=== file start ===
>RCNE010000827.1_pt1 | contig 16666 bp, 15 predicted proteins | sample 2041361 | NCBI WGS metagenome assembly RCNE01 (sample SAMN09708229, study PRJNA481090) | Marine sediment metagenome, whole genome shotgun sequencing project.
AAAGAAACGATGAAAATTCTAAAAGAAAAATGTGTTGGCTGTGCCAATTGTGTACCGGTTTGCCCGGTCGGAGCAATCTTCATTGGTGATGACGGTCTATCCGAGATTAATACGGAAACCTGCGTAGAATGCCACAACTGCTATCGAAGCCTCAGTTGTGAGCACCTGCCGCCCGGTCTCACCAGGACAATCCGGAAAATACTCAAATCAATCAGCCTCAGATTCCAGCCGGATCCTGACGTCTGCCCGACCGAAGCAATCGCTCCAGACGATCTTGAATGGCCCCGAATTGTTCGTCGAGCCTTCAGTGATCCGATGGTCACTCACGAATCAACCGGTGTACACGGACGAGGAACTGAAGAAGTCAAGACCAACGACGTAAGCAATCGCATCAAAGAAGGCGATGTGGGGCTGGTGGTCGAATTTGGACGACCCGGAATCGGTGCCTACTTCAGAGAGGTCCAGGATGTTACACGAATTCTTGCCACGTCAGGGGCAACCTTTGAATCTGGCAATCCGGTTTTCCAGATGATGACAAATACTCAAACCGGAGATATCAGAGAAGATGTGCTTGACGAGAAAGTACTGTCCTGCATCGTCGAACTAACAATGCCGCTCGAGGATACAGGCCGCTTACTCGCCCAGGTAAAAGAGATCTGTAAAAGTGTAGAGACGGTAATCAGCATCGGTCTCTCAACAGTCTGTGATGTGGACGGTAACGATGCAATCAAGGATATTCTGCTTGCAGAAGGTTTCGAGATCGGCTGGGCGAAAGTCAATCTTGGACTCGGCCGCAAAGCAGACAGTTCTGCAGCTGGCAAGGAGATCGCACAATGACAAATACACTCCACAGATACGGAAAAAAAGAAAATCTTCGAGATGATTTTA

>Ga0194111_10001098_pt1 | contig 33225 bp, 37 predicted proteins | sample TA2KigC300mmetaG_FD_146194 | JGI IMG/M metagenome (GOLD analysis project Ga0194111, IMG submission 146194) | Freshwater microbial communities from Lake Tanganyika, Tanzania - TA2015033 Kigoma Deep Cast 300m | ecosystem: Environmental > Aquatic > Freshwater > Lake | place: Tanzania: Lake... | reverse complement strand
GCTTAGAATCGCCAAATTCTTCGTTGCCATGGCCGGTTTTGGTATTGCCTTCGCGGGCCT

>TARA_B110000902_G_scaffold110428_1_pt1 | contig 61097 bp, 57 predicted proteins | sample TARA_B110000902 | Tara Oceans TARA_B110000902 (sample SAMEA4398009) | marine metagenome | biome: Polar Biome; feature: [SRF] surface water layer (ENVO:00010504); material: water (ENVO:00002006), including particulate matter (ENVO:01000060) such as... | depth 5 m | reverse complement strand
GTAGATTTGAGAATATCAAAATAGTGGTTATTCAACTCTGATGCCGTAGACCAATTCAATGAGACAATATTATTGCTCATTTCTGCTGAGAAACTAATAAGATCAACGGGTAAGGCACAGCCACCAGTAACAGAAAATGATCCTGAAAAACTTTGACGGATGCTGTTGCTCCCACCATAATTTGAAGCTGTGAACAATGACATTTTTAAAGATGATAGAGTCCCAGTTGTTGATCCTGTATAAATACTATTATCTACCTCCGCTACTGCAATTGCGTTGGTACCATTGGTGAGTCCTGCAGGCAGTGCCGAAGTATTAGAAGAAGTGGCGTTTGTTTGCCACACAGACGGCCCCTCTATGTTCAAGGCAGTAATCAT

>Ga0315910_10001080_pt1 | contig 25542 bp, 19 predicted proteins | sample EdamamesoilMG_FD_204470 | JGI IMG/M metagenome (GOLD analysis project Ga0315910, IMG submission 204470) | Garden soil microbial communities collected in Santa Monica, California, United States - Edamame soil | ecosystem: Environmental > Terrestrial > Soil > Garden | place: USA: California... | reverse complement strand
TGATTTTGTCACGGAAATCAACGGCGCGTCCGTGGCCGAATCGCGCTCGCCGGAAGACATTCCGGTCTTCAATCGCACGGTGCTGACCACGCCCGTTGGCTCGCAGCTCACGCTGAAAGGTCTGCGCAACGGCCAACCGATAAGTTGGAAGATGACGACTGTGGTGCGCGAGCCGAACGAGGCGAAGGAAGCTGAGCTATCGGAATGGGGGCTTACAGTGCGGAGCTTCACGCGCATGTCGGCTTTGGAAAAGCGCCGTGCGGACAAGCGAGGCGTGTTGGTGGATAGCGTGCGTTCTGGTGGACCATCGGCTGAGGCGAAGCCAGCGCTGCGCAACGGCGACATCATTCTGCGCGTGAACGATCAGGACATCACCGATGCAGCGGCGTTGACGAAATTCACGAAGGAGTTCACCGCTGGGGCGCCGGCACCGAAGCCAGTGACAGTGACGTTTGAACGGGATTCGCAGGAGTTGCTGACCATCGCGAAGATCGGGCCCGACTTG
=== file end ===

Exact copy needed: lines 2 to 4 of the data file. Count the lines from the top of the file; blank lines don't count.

AAAGAAACGATGAAAATTCTAAAAGAAAAATGTGTTGGCTGTGCCAATTGTGTACCGGTTTGCCCGGTCGGAGCAATCTTCATTGGTGATGACGGTCTATCCGAGATTAATACGGAAACCTGCGTAGAATGCCACAACTGCTATCGAAGCCTCAGTTGTGAGCACCTGCCGCCCGGTCTCACCAGGACAATCCGGAAAATACTCAAATCAATCAGCCTCAGATTCCAGCCGGATCCTGACGTCTGCCCGACCGAAGCAATCGCTCCAGACGATCTTGAATGGCCCCGAATTGTTCGTCGAGCCTTCAGTGATCCGATGGTCACTCACGAATCAACCGGTGTACACGGACGAGGAACTGAAGAAGTCAAGACCAACGACGTAAGCAATCGCATCAAAGAAGGCGATGTGGGGCTGGTGGTCGAATTTGGACGACCCGGAATCGGTGCCTACTTCAGAGAGGTCCAGGATGTTACACGAATTCTTGCCACGTCAGGGGCAACCTTTGAATCTGGCAATCCGGTTTTCCAGATGATGACAAATACTCAAACCGGAGATATCAGAGAAGATGTGCTTGACGAGAAAGTACTGTCCTGCATCGTCGAACTAACAATGCCGCTCGAGGATACAGGCCGCTTACTCGCCCAGGTAAAAGAGATCTGTAAAAGTGTAGAGACGGTAATCAGCATCGGTCTCTCAACAGTCTGTGATGTGGACGGTAACGATGCAATCAAGGATATTCTGCTTGCAGAAGGTTTCGAGATCGGCTGGGCGAAAGTCAATCTTGGACTCGGCCGCAAAGCAGACAGTTCTGCAGCTGGCAAGGAGATCGCACAATGACAAATACACTCCACAGATACGGAAAAAAAGAAAATCTTCGAGATGATTTTA

>Ga0194111_10001098_pt1 | contig 33225 bp, 37 predicted proteins | sample TA2KigC300mmetaG_FD_146194 | JGI IMG/M metagenome (GOLD analysis project Ga0194111, IMG submission 146194) | Freshwater microbial communities from Lake Tanganyika, Tanzania - TA2015033 Kigoma Deep Cast 300m | ecosystem: Environmental > Aquatic > Freshwater > Lake | place: Tanzania: Lake... | reverse complement strand
GCTTAGAATCGCCAAATTCTTCGTTGCCATGGCCGGTTTTGGTATTGCCTTCGCGGGCCT